‘I’m training the next generation of Jewish warriors’ says Israeli UFC star

Natan Levy takes time off fighting professionally to teach US Jewish kids to defend themselves against antisemitic attacks


Natan Levy in a Brooklyn gym teaching 'Jew-jitsu' (Zandy Mangold)

So proud of his heritage is Israeli UFC fighter Natan Levy that he calls what he does “Jew-Jitsu”.

If the term ever gets into the dictionary (as it richly deserves) it will have nothing to do with throwing sharpened Stars of David or impaling assailants on menorahs.

Instead, the definition will read something like: (noun) art of weaponless fighting to overpower antisemites and opponents with paralysing logic and physical blows.

A warrior in the ring —  with nine wins and one loss in competitive fights — the ruthless way Natan confronts and takes apart antisemites outside it that has won him a legion of fans.

He shot to fame online in the US in 2022, after Kanye West first began flaunting his open antisemitism, saying he would go “death con 3 on JEWISH PEOPLE”.

While it took a baffling amount of time for stars, sponsors and social justice warriors to decide West had gone too far, Paris-born Natan jabbed back quickly.

“If you’ve got a problem with me or my people, come see me, bro,” he said to the rapper in a post-fight interview after winning.

The comments, and many more since, made him an instant hero for many in the US Jewish community, desperate for a direct and muscular response — even if they hadn’t heard of him or ever watched UFC before.

Natan and his wife Dana have fully embraced his unexpected new role. And they’re expanding it by putting on free self-defence classes for the Jewish community in response to the October 7 attacks. They hope to do more across the country.

At the first class in Brooklyn, Natan, 32, who flew in from Las Vegas where he lives and trains, says dealing with antisemitism is harder than fighting.

“Training is fun, right? Sometimes it's hard, sometimes it's painful. But I love to do it. Dealing with hate, it's not fun. It's hard, but it has to be done,” he tells me.

“Whatever I can do, I will do. For me, it's more about just focusing my energy towards the Jewish people and letting them know they should be strong, they should be proud.

“We're going to be hated anyway, so it doesn't matter if we explain ourselves or not. It doesn't matter if you pray or not, you believe in God or not. You keep Shabbat or not, they're going to hate you anyway.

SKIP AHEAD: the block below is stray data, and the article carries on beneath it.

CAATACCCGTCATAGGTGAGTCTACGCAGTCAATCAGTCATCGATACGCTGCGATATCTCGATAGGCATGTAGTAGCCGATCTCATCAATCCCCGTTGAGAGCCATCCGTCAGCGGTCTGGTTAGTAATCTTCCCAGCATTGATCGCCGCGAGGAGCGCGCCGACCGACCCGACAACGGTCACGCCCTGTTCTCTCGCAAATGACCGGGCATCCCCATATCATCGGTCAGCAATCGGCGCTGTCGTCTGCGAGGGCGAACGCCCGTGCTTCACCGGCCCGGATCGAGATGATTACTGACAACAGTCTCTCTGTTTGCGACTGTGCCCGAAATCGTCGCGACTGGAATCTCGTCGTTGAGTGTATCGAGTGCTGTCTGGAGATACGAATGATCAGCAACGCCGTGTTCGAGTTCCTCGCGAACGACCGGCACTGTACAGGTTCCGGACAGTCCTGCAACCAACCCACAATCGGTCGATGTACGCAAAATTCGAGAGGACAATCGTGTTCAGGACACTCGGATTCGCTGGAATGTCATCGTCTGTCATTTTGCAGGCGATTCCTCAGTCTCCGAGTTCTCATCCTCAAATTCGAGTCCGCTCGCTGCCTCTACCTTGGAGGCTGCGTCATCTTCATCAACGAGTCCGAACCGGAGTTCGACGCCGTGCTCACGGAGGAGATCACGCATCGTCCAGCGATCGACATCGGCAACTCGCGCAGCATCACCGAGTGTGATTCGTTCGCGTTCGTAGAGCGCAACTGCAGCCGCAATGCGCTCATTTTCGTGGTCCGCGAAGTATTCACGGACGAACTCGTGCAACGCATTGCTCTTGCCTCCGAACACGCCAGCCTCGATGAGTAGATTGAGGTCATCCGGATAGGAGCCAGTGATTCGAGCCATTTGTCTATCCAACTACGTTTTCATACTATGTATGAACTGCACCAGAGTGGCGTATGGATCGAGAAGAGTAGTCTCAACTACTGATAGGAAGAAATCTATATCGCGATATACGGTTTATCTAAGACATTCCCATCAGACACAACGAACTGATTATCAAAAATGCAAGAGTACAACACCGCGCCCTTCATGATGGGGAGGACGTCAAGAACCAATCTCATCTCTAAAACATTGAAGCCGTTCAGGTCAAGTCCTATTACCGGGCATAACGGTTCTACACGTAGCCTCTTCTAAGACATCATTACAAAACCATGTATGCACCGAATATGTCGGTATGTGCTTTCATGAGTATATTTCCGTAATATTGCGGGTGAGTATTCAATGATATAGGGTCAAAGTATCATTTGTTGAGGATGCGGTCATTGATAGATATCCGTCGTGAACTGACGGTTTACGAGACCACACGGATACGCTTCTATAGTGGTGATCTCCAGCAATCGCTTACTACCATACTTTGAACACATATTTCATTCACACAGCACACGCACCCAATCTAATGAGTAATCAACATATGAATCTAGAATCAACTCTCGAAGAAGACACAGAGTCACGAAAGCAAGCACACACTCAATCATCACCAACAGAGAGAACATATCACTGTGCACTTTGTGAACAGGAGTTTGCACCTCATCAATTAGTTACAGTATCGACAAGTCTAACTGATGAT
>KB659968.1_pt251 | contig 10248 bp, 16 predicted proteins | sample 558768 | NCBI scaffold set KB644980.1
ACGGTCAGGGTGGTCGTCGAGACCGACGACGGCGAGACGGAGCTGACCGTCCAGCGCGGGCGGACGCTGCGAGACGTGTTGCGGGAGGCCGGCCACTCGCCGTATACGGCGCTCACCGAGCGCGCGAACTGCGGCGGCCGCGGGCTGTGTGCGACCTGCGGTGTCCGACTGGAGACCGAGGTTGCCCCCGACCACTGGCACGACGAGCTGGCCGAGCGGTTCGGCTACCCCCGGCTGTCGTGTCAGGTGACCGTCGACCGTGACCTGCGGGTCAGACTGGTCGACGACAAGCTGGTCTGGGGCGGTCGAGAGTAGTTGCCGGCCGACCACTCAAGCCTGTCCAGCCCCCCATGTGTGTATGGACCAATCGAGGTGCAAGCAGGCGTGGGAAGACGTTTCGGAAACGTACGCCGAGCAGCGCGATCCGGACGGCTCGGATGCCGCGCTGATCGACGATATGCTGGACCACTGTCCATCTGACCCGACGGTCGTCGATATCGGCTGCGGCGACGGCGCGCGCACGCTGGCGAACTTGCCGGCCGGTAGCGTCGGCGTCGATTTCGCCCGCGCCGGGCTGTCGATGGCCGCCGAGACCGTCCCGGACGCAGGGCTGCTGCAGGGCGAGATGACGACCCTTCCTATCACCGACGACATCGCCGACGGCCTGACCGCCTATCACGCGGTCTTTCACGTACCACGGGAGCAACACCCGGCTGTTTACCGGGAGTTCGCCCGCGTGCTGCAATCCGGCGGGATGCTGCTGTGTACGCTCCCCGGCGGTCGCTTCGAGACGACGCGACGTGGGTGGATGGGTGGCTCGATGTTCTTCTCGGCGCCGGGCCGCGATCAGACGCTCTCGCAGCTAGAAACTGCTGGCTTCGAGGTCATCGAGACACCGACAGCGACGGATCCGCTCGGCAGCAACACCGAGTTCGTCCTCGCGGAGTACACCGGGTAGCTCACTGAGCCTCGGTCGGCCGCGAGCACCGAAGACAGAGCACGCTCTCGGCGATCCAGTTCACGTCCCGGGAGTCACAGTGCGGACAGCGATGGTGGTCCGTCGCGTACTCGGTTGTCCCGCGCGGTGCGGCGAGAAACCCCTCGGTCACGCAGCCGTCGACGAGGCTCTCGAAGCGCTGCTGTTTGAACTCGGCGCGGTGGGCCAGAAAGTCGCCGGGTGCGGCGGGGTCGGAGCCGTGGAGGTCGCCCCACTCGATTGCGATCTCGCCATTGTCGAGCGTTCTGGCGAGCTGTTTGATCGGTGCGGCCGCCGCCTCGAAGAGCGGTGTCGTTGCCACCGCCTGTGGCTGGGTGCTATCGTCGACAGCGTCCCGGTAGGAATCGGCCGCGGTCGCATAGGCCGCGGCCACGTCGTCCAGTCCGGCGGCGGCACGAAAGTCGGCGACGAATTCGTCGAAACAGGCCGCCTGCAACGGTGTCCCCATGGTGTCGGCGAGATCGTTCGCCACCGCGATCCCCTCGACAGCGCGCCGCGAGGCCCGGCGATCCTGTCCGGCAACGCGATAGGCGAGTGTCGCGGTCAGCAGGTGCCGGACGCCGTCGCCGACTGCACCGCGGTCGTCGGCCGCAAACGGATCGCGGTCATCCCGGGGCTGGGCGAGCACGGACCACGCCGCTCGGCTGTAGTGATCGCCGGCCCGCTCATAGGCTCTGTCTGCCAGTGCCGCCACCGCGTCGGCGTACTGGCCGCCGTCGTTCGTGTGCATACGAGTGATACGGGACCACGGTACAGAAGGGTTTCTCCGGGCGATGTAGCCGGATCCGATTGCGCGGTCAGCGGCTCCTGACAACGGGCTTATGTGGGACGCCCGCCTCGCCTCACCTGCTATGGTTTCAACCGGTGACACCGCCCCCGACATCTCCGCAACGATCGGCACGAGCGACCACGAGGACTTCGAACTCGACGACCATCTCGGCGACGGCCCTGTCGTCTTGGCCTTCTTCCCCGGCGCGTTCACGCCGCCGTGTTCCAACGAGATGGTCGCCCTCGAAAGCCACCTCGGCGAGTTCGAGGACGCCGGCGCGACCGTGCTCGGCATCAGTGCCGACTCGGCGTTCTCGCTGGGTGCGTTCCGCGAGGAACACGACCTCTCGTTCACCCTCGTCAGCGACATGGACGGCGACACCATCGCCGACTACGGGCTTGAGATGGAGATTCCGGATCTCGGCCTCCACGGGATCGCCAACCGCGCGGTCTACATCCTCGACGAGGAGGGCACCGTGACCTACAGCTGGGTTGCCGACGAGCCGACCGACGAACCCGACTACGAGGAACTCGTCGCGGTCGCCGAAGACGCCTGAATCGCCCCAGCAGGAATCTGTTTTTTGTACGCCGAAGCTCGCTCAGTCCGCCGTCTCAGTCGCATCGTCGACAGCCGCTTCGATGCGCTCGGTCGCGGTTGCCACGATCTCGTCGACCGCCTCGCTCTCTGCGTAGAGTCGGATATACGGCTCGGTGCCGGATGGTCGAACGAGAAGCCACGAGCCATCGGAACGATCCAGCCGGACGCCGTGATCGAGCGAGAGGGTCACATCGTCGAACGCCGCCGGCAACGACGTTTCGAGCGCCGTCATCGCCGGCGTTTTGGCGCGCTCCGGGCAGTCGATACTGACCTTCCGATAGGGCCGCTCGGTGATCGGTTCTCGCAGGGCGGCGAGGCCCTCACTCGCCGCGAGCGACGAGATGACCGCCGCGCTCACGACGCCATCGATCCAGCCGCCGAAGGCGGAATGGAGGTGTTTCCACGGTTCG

“Whether you're proud of being Jewish or ashamed of being Jewish, you're going to be hated just the same. So might as well be proud, be happy, be confident.”

Natan guided men, women and children through the basics of self-defence at the free class in a gym on the top floor of a Jewish community centre in Brighton Beach.

He helped Elad Argaman, aged nine, learn how to block. His father Kfir, 36, brought him to the class because they were victims of antisemitic abuse in the street.

“I said to myself, you know what? I really need to learn how to defend my family,” Kfir says.

Everyone at the class is acutely aware of the spike in antisemitism since Hamas’s attack on Israel. Natan was in Israel when it happened, just 12 miles away for his cousin’s wedding.

“It was a holiday, everything was great. The whole family was reunited. In the morning there was a siren, we woke up a little bit surprised and ran to the bunker.

“We turned on the TV and started slowly realising what's going on. I didn't believe it. Then I understood it was real and that people were getting slaughtered.

“I was supposed to leave after a week but I stayed for almost a month. I thought it could get to a situation where we needed to fight for our home.

“Some people had to do this. Many didn't survive it, but many did and killed terrorists. And there are heroes who fought that day.

“But the moment I saw we weren't going to be recruited or needed, then I understood that the best course of action for me was to go back to Las Vegas and keep training for a fight. That would be the best way I could represent my country.”

Dana, herself a blackbelt in karate, says the online trolling frequently turns into real-life antisemitism. Last year an antisemitic troll turned up at Natan’s gym to fight him. Natan obliged and quickly beat him. But he still gets threatening phone calls at the gym.

“We don't ignore it. We're very aware of it. And even at this event, sadly for everyone's safety, we have a police officer outside who’s armed and watching,” Dana says.

“But we're Jewish, we're proud, we're Israeli, we're Zionists. If it causes someone to be offended or want to do something, then as Natan says ‘come see me, bro’ because we're not afraid of you.

“There are a lot of age ranges and genders here. A lot of women and families. Sadly, this is a reality now, and it's become more relevant to a lot of people to at least have the basic tools of defending themselves.”

Raz Chen, a Krav Maga instructor, brought a group from his class to the training session. They volunteer with the Community Security Service, effectively an American CST that provides security for synagogues and Jewish events.

Raz says: “Since October 7 the demand for security has tripled to the point where we're doing two events a week now.

‘We've seen some incidents over the last few weeks that we haven't in the last few years. So we've gained a lot of experience, you could say. And there's definitely a lot that we need to look out for.”

This is a big year for Natan. He has just announced that he will be fighting Mike Davis on 16 March in Las Vegas. If he wins, it will be his first big step towards breaking into the UFC elite. More fights will quickly follow. Perhaps then the lexicographers of the OED might have to seriously consider including the phrase Jew-Jitsu.

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